Castellano-Sanchez, AA, Poppiti, RJ.. “Pulmonary cytolytic thrombi (PCT). A previously unrecognized complication of bone marrow transplantation (BMT)”. Am J Surg Pathol.. vol. 25. 2001. pp. 829-831. [Describes PCT.]

Spitzer, TR.. “Engraftment syndrome following hematopoietic stem cell transplantation”. Bone Marrow Transplant.. vol. 27. 2001. pp. 893-898. [Describes PES.]

Capizzi, SA, Kumar, S, Huneke, NE. “Peri-engraftment respiratory distress syndrome during autologous hematopoietic stem cell transplantation”. Bone Marrow Transplantation.. vol. 27. 2001. pp. 1299-1303. [Describes PES.]

Montani, D, Achouh, L, Sitbon, O, Simonneau, G, Humbert, M.. “Pulmonary venoocclusive disease and failure of specific therapy”. Chest.. vol. 136. 2009. pp. 1181-1182. [Describes VOD of the lung.]

Afessa, B, Litzow, MR, Tefferi, A.. “Bronchiolitis obliterans and other late onset non-infectious pulmonary complications in hematopoietic stem cell transplantation”. Bone Marrow Transplant.. vol. 28. 2001. pp. 425-434. [Reviews posttransplant lung complications.]

Marasco, WJ, Fishman, EK, Kuhlman, JE, Hruban, RH.. “Acute pulmonary hemorrhage. CT evaluation”. Clin Imaging.. vol. 17. 1993. pp. 77-80. [Describes CT findings of DAH.]

Yousem, SA.. “The histological spectrum of pulmonary graft-versus-host disease in bone marrow transplant recipients”. Hum Pathol.. vol. 26. 1995. pp. 668-675. [Describes histologic changes in lung of GVHD.]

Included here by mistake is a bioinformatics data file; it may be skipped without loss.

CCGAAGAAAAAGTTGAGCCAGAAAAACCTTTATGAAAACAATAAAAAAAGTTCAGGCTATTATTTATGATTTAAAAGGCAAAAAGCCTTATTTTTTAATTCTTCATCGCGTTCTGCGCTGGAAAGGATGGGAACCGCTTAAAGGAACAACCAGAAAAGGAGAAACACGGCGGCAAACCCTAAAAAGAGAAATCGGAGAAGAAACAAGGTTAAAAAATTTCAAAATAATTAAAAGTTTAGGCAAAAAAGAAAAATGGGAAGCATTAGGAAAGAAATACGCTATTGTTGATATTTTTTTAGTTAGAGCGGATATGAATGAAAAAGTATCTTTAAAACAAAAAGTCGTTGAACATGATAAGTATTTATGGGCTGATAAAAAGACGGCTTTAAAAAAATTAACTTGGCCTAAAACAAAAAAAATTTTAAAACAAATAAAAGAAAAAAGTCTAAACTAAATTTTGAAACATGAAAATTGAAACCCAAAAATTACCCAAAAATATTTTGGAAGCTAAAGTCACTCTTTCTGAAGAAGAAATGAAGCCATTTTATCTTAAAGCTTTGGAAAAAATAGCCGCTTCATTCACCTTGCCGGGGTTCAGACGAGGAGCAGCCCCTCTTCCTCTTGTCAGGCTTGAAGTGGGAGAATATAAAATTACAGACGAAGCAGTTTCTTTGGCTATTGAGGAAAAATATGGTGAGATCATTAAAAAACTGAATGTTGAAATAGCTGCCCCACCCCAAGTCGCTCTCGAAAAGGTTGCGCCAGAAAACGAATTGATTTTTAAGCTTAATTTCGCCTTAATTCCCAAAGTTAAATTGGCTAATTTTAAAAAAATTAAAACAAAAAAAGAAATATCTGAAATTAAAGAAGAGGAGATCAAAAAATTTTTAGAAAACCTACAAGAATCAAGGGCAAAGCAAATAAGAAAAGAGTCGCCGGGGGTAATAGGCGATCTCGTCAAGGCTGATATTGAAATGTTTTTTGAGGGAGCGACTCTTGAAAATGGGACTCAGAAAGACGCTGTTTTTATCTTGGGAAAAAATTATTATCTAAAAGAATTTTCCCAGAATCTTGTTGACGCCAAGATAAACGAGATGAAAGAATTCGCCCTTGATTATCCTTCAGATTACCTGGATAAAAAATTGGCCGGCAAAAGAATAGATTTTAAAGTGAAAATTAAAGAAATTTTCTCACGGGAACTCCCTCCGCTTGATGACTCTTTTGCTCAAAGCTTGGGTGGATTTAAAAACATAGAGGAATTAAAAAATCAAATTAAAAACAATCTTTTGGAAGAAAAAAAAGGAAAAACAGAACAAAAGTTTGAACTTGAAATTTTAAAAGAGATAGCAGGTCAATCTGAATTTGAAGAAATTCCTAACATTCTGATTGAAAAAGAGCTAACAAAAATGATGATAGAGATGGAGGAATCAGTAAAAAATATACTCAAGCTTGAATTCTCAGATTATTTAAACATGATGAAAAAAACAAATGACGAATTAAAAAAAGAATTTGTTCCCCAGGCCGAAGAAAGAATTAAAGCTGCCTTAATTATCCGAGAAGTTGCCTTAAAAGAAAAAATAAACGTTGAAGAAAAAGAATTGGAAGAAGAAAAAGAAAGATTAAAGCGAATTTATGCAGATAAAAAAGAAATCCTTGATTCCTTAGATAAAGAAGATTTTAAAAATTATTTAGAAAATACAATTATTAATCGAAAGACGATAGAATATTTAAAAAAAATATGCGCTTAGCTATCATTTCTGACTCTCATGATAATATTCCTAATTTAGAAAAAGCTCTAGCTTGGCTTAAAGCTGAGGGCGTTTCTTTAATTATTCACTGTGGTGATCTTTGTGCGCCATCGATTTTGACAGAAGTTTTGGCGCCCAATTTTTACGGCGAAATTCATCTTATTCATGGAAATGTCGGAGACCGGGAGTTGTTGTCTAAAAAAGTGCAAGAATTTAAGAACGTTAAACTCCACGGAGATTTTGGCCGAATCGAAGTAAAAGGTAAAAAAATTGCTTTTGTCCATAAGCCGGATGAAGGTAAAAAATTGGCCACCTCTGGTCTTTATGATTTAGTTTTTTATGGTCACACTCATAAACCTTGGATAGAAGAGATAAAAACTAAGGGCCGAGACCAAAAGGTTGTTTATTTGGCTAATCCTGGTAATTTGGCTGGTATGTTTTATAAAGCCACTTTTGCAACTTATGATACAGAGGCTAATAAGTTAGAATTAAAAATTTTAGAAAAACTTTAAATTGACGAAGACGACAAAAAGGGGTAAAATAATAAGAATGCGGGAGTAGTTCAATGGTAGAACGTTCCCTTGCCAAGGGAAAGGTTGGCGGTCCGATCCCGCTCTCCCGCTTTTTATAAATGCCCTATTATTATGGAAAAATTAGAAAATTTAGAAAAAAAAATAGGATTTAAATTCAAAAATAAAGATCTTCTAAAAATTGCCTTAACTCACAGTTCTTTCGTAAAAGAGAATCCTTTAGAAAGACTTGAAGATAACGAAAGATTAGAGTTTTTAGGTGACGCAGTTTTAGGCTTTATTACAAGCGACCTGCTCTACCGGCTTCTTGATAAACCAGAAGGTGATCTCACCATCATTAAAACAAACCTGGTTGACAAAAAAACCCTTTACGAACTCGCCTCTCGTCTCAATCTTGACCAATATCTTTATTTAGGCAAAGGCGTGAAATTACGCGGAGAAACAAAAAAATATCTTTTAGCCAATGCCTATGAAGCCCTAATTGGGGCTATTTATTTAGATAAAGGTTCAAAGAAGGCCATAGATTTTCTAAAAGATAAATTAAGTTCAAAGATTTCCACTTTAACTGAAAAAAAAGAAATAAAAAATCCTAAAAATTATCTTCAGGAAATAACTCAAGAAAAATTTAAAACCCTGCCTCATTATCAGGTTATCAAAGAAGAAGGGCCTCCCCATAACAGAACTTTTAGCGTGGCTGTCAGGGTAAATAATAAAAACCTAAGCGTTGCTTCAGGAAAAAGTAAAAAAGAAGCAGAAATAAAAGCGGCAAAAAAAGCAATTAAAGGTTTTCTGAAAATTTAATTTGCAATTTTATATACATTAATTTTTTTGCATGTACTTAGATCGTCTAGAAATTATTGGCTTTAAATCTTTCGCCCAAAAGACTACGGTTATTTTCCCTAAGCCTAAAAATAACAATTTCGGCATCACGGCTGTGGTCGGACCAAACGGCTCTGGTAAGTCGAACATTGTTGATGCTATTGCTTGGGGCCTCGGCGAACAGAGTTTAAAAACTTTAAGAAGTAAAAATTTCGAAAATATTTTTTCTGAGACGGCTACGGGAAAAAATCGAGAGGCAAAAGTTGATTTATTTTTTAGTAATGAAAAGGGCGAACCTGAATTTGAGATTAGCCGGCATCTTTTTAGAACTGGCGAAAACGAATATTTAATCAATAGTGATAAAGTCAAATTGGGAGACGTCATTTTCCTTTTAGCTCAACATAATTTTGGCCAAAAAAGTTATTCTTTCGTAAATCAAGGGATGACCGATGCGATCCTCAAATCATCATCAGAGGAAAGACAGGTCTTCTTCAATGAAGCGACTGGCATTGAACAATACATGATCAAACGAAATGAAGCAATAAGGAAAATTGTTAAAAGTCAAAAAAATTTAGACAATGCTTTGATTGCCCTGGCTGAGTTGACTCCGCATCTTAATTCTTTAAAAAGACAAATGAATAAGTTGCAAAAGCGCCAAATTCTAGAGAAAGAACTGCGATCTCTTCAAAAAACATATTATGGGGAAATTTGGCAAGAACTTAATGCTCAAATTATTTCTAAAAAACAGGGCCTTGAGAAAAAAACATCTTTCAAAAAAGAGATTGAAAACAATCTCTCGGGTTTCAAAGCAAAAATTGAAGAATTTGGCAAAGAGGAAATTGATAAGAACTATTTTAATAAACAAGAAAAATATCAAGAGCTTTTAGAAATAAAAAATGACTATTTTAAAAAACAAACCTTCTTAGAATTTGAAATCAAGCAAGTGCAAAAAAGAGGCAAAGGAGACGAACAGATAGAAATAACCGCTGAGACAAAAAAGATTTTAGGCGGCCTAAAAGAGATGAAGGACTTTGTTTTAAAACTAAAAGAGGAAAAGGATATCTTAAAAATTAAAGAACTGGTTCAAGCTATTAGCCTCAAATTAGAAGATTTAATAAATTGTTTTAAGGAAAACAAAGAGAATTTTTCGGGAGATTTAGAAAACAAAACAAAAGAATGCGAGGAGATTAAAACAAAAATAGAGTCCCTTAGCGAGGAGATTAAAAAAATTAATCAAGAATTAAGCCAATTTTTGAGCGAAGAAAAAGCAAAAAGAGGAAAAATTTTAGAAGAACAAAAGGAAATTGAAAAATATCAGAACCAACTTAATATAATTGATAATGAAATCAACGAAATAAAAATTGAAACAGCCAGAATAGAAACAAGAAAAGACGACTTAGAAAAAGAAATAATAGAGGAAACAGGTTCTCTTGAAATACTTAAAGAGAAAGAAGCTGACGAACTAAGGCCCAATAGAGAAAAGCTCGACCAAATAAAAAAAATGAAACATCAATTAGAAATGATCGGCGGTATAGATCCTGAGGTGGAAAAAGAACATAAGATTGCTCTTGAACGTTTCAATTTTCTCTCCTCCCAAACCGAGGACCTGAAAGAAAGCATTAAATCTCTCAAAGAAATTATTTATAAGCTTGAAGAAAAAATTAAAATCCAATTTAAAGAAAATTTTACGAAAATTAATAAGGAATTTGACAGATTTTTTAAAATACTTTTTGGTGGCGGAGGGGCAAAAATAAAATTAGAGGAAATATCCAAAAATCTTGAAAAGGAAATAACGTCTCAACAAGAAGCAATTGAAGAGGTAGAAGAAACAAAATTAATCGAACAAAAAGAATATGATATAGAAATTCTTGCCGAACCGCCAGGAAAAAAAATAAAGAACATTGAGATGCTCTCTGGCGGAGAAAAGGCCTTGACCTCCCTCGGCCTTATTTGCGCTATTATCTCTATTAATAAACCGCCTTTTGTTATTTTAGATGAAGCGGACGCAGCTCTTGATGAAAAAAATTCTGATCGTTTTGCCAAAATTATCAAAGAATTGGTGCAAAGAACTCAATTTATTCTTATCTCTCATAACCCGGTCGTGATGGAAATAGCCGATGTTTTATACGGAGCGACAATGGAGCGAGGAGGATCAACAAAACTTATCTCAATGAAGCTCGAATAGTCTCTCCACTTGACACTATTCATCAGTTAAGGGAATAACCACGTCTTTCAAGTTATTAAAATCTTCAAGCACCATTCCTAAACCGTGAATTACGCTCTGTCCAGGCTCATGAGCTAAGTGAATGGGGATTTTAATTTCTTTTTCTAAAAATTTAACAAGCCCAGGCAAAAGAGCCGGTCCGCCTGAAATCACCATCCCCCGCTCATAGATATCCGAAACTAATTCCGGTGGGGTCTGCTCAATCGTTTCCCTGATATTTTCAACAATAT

Colby, TV, Roychowdhury, M, Pambuccian, SE, Aslan, DL. “Pulmonary complications after bone marrow transplantation: an autopsy study from a large transplantation center”. Arch Pathol Lab Med.. vol. 129. 2005. pp. 366-371. [Describes histopathologic findings of lung complications after transplantation.]

Afessa, B, Tefferi, A, Litzow, MR, Peters, SG.. “Outcome of diffuse alveolar hemorrhage in hematopoietic stem cell transplant recipients”. Am J Respir Crit Care Med.. vol. 166. 2002. pp. 1364-1368. [Describes relatively good outcome in DAH.]

Sohl, M, Arat, M, Cao, Q, Majhail, NS, Weisdorf, D.. “Late-onset noninfectious pulmonary complications in adult allogeneic hematopoietic cell transplant recipients”. Transplantation.. vol. 91. 2011. pp. 798-803. [Describes late-onset complications of alloHCT in the pulmonary system.]

Clark, JG, Crawford, SW, Madtes, DK, Sullivan, KM.. “Obstructive lung disease after allogeneic marrow transplantation. Clinical presentation and course”. Ann Intern Med.. vol. 111. 1989. pp. 368-376. [Describes posttransplant lung complications in particular IPS.]

Leonard, JT, Newell, LF, Meyers. “Chronic GvHD-associated serositis and pericarditis”. Bone Marrow Transplantation. vol. 50. 2015. pp. 1098-1104. [Describes serositis after HSCT]

Sullivan, KM, Shulman, HM, Storb, B. “Chronic graft versus host disease in 52 patients: adverse natural course and successful treatment with combination immunosuppression”. Blood. vol. 57. 1981. pp. 267-276. [Describes serositis after HSCT]

von der Thusen, JH, Hansell, DM, Tominaga, M, Veys, P, Ashworth, MT, Owens, C, Nicholson, AG.. “Pleruooparenchymal fibroelastosis in patients with pulmonary disease secondary to bone marrow transplantation”. Mod Pathol. vol. 24. 2011. pp. 1633-1639. [Overview of PPFE in post-HSCT and Oncology patients]

Rosenbaum, JN, Butt, YM, Johnson, KA, Meyer, K, Batra, K, Kanne, JP.. “Pleuroparenchymal fibroelastosis: a pattern of chronic of lung injury”. Hum Pathol. vol. 46. 2015. pp. 137-146. [Overview of PPFE in post-HSCT and Oncology patients]